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At the end of the day, "bait and switch" tactics no longer exist in the mortgage industry due to 2010 Federal RESPA law revisions. Once your rate is locked, a mortgage lender cannot deviate from the agreed terms unless your appraisal comes in low or your credit score drops. Any negative Yelp review comes from a client that personally delayed the process and faced an extension fee which all lenders have.
FFSi is a direct wholesale lender that offers the most competitive rates with some of the most experienced loan officers in the industry. If a prospective borrower chooses to go local or to a large retail lender (i.e. Quicken), they can expect to pay thousands more in closing costs or in the form of a higher rate. In my experiences, local brokers are less knowledgeable and use scare tactics with prospective borrowers to keep them away from more competitive Zillow-type lenders.
If you are a well-qualified borrower the choice is simple. Zillow lenders will get you the best deal and the customer service experience is the exact same.
Bait and Switch legally cannot exist - if you have been in the industry since the 2008 collapse you know this. Once you lock a rate nowadays it cannot change barring a low appraisal or credit score change during the processing period. If you are referring to someone just receiving quotes, sure rates change daily until they decide to lock. Being a local broker/lender is fine but they consistently have higher rates than a Zillow-type lender. There is no denying this fact. I have worked for both - a local broker will make several thousand in commission on a file whereas a wholesale lender is likely closing more loans per month with less margin. It's a different business model, but as far as consumers are concerned they can typically get a better deal online. If everyone could get the best rate going locally then websites like Lending Tree and Zillow would not exist.
I can only speak on my experiences which are nine years in the industry. Yes, I am generalizing and there could be always be occurrences where a local bank or lender is in fact competitive. However, in my experiences this is rarely the case. There is no need to nitpick my retort Sunnyview. There are good lenders and perhaps some not so great but you will have to agree that the bad apples in this industry are no longer after reform. The whole reason the government implemented new regulations was to prevent bait and switch tactics and ultimately protect the consumer. It sounds like to me you have a problem with the large wholesale lenders on Zillow because you cannot compete with them. At the end of the day it boils down to this - If everyone could get the best rate going locally then websites like Lending Tree and Zillow would not exist. Americans in 2014 are increasingly tech savvy and shop online for a plethora of services with home mortgages being one of them. I know in the future when I need a mortgage where I will be shopping and it will not be the local broker or Quicken Loans.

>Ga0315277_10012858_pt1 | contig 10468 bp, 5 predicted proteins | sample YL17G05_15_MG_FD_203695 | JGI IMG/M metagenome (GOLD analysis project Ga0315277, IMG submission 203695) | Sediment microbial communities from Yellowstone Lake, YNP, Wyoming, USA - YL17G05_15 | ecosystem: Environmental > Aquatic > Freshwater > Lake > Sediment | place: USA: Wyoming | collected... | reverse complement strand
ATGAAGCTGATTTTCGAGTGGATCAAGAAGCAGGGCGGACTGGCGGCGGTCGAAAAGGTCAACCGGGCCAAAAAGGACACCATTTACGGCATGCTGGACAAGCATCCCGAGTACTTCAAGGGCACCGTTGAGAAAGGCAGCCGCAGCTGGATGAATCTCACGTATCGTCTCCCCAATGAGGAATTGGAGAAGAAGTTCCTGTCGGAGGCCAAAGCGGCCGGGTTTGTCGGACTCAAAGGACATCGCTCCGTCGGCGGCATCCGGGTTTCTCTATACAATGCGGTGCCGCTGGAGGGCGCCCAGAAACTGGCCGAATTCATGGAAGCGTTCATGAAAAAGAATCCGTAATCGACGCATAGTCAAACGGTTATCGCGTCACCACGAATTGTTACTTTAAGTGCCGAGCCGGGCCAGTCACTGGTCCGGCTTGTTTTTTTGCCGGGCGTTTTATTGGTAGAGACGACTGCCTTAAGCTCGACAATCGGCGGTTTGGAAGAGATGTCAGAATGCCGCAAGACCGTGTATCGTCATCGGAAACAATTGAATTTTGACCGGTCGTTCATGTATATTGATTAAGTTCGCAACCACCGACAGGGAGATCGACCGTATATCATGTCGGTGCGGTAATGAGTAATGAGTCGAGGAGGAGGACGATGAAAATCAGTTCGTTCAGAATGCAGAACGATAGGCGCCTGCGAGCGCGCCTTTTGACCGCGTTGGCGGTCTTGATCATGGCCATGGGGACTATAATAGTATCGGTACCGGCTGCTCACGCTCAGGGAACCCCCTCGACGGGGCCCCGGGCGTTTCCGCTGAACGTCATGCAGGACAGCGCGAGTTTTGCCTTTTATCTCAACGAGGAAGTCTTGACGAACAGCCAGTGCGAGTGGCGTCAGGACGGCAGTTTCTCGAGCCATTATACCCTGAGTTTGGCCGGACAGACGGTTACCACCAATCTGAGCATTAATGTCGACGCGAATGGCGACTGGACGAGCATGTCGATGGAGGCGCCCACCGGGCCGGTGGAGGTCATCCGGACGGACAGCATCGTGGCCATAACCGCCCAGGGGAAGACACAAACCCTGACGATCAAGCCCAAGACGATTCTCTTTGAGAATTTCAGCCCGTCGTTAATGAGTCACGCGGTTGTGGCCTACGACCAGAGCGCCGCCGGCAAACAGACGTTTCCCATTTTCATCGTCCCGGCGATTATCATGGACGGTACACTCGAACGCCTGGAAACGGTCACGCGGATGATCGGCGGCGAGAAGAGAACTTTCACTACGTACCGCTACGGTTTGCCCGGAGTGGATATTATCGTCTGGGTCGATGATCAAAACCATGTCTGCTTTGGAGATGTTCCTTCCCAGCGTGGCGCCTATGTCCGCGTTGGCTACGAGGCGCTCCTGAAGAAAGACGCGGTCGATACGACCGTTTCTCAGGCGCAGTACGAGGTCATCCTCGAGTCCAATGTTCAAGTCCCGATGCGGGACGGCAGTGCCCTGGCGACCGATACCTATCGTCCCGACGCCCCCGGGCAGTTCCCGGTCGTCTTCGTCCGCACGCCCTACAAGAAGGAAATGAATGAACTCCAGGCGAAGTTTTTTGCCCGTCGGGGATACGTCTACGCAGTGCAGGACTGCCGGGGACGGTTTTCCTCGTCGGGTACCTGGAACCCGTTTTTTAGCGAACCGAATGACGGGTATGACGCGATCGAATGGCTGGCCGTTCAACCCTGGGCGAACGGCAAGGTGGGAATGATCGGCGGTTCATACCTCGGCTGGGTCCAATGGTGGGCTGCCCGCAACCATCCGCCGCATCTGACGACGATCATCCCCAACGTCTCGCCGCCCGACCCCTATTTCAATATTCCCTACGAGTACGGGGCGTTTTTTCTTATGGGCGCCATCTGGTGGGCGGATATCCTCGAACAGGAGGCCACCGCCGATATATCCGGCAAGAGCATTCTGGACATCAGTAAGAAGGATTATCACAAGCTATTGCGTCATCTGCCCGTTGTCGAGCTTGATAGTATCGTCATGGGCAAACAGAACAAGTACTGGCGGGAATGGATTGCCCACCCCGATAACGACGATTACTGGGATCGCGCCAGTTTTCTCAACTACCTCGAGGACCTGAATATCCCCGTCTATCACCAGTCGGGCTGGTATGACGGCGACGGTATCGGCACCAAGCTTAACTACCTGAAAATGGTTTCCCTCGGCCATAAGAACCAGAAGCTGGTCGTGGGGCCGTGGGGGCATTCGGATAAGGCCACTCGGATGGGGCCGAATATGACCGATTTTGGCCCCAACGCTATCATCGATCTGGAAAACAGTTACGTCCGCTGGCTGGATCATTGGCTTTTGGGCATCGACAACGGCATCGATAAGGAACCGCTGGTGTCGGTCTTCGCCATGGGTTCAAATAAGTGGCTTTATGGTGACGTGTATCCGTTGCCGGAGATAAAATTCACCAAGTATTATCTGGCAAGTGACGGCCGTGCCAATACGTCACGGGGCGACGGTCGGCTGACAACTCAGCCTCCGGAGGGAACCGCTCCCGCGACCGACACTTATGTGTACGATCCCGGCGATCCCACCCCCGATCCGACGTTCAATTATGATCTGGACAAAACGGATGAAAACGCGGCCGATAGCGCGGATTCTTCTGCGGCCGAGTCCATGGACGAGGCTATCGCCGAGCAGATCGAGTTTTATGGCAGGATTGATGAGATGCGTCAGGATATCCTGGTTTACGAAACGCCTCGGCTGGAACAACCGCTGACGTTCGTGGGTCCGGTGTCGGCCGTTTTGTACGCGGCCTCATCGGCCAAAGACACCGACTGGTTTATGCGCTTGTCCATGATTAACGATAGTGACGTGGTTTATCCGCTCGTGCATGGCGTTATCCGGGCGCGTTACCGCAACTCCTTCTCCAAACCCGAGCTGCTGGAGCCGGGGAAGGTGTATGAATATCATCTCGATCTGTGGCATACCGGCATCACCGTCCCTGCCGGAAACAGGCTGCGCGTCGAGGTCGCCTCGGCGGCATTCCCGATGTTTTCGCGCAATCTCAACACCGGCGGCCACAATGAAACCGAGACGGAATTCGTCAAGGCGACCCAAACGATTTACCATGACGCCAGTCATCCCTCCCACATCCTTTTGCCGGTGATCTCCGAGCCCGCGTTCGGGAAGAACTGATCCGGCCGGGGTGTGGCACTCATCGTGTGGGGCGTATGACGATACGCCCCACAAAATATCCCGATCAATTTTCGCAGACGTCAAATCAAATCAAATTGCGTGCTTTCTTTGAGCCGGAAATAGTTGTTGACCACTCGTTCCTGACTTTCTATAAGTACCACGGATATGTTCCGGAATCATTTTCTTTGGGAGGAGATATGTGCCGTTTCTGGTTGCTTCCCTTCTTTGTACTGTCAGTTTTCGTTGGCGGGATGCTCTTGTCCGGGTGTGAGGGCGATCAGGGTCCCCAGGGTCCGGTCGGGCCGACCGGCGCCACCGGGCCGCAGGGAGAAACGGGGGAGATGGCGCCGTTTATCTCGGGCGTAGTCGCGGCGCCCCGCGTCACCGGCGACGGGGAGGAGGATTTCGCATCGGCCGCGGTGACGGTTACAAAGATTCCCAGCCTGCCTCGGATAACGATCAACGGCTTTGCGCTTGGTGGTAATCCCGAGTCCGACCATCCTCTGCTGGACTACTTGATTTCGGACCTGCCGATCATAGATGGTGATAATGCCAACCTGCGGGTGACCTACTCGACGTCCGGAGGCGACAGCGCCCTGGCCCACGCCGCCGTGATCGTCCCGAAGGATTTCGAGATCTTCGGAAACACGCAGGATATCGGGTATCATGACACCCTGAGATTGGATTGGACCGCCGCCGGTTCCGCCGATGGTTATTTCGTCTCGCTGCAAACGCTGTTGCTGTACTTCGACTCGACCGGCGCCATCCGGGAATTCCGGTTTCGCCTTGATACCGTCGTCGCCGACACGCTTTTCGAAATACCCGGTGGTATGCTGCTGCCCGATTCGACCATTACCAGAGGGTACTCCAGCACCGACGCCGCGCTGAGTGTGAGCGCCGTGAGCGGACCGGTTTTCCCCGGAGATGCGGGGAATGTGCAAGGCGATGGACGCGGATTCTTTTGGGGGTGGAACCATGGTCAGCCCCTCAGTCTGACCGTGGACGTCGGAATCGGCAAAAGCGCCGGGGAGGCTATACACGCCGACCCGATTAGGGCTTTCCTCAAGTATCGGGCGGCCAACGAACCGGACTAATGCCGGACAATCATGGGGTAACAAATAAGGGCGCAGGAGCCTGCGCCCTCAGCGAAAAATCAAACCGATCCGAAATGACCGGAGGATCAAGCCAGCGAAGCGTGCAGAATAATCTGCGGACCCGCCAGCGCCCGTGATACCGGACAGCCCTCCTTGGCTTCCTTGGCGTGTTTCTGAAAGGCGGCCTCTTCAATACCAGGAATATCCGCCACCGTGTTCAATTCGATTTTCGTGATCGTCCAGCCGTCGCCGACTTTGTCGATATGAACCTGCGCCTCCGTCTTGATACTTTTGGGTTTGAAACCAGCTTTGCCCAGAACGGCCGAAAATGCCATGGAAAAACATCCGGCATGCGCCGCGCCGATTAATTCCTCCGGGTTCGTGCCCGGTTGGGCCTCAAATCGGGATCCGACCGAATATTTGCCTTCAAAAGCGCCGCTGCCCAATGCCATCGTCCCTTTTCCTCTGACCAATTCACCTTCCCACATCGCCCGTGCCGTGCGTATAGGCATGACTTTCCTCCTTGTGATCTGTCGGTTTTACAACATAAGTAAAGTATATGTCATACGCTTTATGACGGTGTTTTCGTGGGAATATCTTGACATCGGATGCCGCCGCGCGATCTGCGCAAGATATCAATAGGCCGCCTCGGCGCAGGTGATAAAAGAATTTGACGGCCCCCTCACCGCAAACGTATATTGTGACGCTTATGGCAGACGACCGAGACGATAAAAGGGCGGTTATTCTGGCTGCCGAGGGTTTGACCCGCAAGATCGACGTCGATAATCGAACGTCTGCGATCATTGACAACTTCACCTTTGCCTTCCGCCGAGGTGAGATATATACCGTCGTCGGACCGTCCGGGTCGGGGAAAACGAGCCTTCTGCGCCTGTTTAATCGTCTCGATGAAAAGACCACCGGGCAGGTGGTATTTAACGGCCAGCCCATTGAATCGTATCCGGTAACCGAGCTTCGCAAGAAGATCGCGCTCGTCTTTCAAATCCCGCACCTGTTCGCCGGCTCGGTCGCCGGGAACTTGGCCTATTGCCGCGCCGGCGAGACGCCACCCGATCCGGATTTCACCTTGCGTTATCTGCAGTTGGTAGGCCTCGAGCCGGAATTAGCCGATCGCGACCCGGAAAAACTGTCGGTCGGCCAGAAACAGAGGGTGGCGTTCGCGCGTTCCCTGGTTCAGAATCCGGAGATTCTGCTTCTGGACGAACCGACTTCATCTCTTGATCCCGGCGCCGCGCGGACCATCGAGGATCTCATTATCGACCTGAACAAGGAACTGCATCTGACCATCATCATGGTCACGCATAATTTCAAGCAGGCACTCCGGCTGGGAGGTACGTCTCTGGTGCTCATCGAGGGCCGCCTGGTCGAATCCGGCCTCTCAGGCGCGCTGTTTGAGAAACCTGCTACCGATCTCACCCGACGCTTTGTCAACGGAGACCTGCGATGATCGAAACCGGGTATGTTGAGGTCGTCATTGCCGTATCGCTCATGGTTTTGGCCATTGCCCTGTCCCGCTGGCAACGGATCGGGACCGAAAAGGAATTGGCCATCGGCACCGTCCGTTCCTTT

To be licensed with NMLS and be able to perform mortgage loans in the United States you now must: * Complete 20 hours of Pre-licensing education and additional further education for specific states.* Pass a nationwide licensing exam as well as a state licensing exam for every state you operate in. * Maintain financial well-being and submit to annual credit report checks. If you have a history of financial mishaps and low credit scores you will not be granted licensure. * Submit to a criminal background check which negates convicted felons or misdemeanors involving financial crimes.
* Complete the required continuing education requirements each year.* Many states require surety bonds.
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